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Monday, July 04, 2022

Govt misled House on Pegasus, says Congress; moves privilege motion

A global consortium of media groups had revealed in July 2021 that the spyware had been used by several governments around the world to snoop on opponents, journalists, businessmen etc.

Written by Manoj C G | New Delhi |
Updated: January 31, 2022 7:43:58 am
TMC MPs display placards as they stage a protest over the issue of surveillance during the Monsoon Session of Parliament (PTI/File)

With the first leg of the Budget session of Parliament set to begin Monday amid a high-octane campaign for Assembly elections in five states, the Congress on Sunday gave a notice in Lok Sabha for moving a privilege motion against Minister for Electronics and Information Technology Ashwini Vaishnaw for “misleading” the House on the Pegasus spyware issue. A similar notice will be given in Rajya Sabha as well.

Citing a report by The New York Times that India bought the Israeli spyware in 2017 as part of a $2-billion package for weapons, Congress leader in Lok Sabha Adhir Ranjan Chowdhury, who wrote to Speaker Om Birla seeking permission to move a privilege motion, said, “It appears that the Modi Government has misled the Parliament and the Supreme Court and lied to the people of India.”

Responding to reports that government allegedly used Israeli spyware Pegasus to snoop on political leaders, journalists, judges and civil society activists, Vaishnaw had on the opening day of the Monsoon session of Parliament on July 19 last year told both Houses that the story was “sensational” and an attempt “to malign Indian democracy and its well established institutions”.

“The Government, on the floor of the House, always maintained that it had nothing to do with the Pegasus spyware and it never bought the spyware from the NSO Group. The Modi Government also lied to the Supreme Court when it was directly questioned about the purchase and deployment of Pegasus,” Chowdhury notice on Sunday said.

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“In a sworn affidavit, the Government said ‘unequivocally, we deny any and all of the allegations against the Government’ on the Pegasus issue. In light of the latest revelations by The New York Times, it appears that the Modi government has misled Parliament and the Supreme Court and lied to the people of India. In view of the above, I demand that a Privilege Motion may be initiated against the Minister of Information Technology for deliberately misleading the House on the issue,” he wrote.

Explained

Poll echo in Parliament

The electoral battle in five states is likely to find an echo in Parliament. The Opposition will use the discussions on the Motion of Thanks to the President’s Address and the general Budget to attack the government. All eyes will also be on the Budget to see if the government will announce any schemes with an eye on the elections.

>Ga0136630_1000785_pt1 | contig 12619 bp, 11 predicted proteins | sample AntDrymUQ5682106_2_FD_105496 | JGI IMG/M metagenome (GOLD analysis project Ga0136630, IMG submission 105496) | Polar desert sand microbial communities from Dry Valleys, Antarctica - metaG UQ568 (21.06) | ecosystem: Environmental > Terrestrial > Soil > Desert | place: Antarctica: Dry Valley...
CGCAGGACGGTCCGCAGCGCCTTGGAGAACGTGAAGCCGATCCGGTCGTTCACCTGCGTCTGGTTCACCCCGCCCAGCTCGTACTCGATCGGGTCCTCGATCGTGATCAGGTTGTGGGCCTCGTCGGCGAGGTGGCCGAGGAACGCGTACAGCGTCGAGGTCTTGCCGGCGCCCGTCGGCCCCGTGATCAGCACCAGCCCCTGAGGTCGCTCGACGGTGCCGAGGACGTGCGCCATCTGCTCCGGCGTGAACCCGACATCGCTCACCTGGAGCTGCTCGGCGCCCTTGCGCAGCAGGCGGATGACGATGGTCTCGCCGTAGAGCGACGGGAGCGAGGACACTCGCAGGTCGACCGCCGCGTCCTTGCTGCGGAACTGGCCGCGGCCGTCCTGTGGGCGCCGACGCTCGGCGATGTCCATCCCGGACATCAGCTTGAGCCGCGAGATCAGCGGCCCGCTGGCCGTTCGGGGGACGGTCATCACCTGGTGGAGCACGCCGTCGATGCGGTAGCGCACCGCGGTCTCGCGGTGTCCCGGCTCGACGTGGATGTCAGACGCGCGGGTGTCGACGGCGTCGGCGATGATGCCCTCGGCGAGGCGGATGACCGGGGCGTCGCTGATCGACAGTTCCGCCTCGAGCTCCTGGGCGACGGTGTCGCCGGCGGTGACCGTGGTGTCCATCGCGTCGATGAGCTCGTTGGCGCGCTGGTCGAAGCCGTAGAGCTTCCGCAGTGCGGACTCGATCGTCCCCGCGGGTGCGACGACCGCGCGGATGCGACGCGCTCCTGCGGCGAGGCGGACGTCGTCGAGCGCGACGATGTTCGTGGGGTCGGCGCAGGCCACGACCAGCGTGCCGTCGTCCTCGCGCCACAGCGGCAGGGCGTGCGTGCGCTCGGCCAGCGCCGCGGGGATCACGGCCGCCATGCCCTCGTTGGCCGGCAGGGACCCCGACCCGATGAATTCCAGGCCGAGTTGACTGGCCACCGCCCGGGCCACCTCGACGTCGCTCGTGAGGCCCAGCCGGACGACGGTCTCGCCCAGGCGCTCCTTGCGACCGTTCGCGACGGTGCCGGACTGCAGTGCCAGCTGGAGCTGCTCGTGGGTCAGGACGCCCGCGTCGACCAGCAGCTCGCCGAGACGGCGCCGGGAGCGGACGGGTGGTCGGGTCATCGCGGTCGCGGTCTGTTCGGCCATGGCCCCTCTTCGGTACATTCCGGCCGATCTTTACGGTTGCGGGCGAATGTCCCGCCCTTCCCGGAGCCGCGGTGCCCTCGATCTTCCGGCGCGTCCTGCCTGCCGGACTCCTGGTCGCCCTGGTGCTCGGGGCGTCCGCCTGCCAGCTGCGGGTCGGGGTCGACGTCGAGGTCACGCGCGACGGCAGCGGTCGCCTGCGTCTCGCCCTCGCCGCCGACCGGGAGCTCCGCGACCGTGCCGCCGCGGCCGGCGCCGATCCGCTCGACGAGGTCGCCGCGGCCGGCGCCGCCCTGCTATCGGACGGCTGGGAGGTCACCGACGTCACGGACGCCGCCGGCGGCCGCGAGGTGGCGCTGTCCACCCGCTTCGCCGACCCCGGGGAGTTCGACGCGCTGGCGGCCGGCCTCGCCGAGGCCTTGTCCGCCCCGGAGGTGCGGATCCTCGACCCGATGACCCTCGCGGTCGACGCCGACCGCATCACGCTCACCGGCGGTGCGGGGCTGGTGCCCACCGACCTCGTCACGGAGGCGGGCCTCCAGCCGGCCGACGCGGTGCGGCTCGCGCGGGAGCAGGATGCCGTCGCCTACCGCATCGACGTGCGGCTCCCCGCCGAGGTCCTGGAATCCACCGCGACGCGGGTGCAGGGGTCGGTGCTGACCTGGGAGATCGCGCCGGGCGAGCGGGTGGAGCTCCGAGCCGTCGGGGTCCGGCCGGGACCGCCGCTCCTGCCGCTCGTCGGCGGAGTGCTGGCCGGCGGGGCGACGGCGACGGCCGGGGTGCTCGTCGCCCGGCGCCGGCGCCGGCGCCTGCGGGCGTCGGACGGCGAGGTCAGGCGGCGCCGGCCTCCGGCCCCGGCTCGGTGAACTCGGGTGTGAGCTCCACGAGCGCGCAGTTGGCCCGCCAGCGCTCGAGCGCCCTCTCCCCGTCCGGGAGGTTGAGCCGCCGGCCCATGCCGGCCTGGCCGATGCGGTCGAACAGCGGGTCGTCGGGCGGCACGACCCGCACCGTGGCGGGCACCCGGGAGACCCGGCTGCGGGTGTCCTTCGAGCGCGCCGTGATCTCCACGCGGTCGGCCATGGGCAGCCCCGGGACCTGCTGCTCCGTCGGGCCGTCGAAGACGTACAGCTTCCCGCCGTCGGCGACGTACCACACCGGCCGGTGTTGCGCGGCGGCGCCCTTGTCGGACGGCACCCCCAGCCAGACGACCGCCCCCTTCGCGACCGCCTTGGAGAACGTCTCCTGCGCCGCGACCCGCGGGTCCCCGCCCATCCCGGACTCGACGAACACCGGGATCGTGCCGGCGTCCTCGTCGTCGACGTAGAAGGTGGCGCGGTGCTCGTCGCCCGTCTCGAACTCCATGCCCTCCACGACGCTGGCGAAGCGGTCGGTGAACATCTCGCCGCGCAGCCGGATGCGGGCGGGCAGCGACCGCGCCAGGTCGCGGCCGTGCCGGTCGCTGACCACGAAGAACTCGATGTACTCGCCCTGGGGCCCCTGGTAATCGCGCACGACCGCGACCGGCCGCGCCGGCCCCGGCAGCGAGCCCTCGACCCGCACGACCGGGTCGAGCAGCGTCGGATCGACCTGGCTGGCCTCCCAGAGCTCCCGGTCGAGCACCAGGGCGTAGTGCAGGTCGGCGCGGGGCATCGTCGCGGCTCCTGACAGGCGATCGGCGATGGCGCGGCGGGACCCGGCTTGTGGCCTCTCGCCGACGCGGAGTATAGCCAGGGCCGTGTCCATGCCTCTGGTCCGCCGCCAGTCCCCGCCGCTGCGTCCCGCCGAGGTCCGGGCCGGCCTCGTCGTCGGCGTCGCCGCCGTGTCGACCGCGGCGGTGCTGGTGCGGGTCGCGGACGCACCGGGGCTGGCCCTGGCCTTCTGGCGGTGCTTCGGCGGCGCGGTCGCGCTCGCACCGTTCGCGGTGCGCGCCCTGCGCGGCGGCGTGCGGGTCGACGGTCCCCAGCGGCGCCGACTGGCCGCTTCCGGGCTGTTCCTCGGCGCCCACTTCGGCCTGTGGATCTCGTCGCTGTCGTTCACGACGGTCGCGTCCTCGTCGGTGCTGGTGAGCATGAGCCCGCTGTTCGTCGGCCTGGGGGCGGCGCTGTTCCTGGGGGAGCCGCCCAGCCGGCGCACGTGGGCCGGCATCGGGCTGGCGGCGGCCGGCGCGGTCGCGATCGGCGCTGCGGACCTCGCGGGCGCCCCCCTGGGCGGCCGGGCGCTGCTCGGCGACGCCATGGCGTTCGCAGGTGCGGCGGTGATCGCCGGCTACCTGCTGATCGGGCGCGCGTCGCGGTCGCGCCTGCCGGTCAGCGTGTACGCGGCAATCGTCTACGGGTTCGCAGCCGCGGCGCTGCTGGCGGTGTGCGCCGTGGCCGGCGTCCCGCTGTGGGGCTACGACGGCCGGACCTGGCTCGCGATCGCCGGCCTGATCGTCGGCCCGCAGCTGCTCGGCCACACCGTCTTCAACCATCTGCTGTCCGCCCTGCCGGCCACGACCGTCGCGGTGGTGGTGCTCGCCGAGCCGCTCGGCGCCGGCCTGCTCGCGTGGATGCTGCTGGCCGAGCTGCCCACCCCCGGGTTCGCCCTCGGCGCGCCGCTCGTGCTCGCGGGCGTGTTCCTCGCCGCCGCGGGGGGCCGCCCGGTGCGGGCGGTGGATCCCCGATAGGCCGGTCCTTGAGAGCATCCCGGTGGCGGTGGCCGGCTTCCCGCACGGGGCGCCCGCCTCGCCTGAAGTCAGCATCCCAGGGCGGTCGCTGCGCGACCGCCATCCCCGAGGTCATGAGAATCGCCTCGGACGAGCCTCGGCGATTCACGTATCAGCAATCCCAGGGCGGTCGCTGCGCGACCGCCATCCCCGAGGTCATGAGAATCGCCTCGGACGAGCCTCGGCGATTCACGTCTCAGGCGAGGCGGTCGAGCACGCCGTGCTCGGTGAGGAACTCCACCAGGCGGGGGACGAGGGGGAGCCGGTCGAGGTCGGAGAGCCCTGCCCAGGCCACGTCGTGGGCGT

A global consortium of media groups had revealed in July 2021 that the spyware had been used by several governments around the world to snoop on opponents, journalists, businessmen etc.

The Indian leg of the investigation, conducted by The Wire, had reported that among the potential list of targets were Congress leader Rahul Gandhi, political strategist Prashant Kishor, then Election Commissioner Ashok Lavasa, now Information and Technology Minister Ashwini Vaishnaw (who was not a minister then), along with several other prominent names. The list also mentioned numbers of around 40 journalists, including three editors of The Indian Express — two current and one former.

With an eye on the Assembly elections, Opposition parties are likely to raise, besides Pegasus, issues such as “agrarian distress”, Chinese “incursions” and the state of the economy. President Ram Nath Kovind will address a joint sitting of both the Houses on the opening day Monday. Finance Minister Nirmala Sitharaman will present the Economic Survey 2021-22 after his address. She will present the Union Budget on Tuesday.

Like the Monsoon session last year, parliamentary proceedings will be held under strict Covid-19 protocol. Rajya Sabha will met in the first half of the day and Lok Sabha during the second half. The first part of the session, which will conclude on February 11, will have 10 sittings. The second part will begin on March 14 and end on April 8.

According to the Rajya Sabha Secretariat, the session will have 29 sittings in all.

“A total of 135 hours of sitting time is available for Rajya Sabha for transacting various items of business during the 27 sittings scheduled during February 2-April 8, 2022 at the rate of 5 hours per day,” the secretariat said. About 79 hours of the 135 hours will be for taking up the Government’s legislative agenda and issues of public concern, it added.

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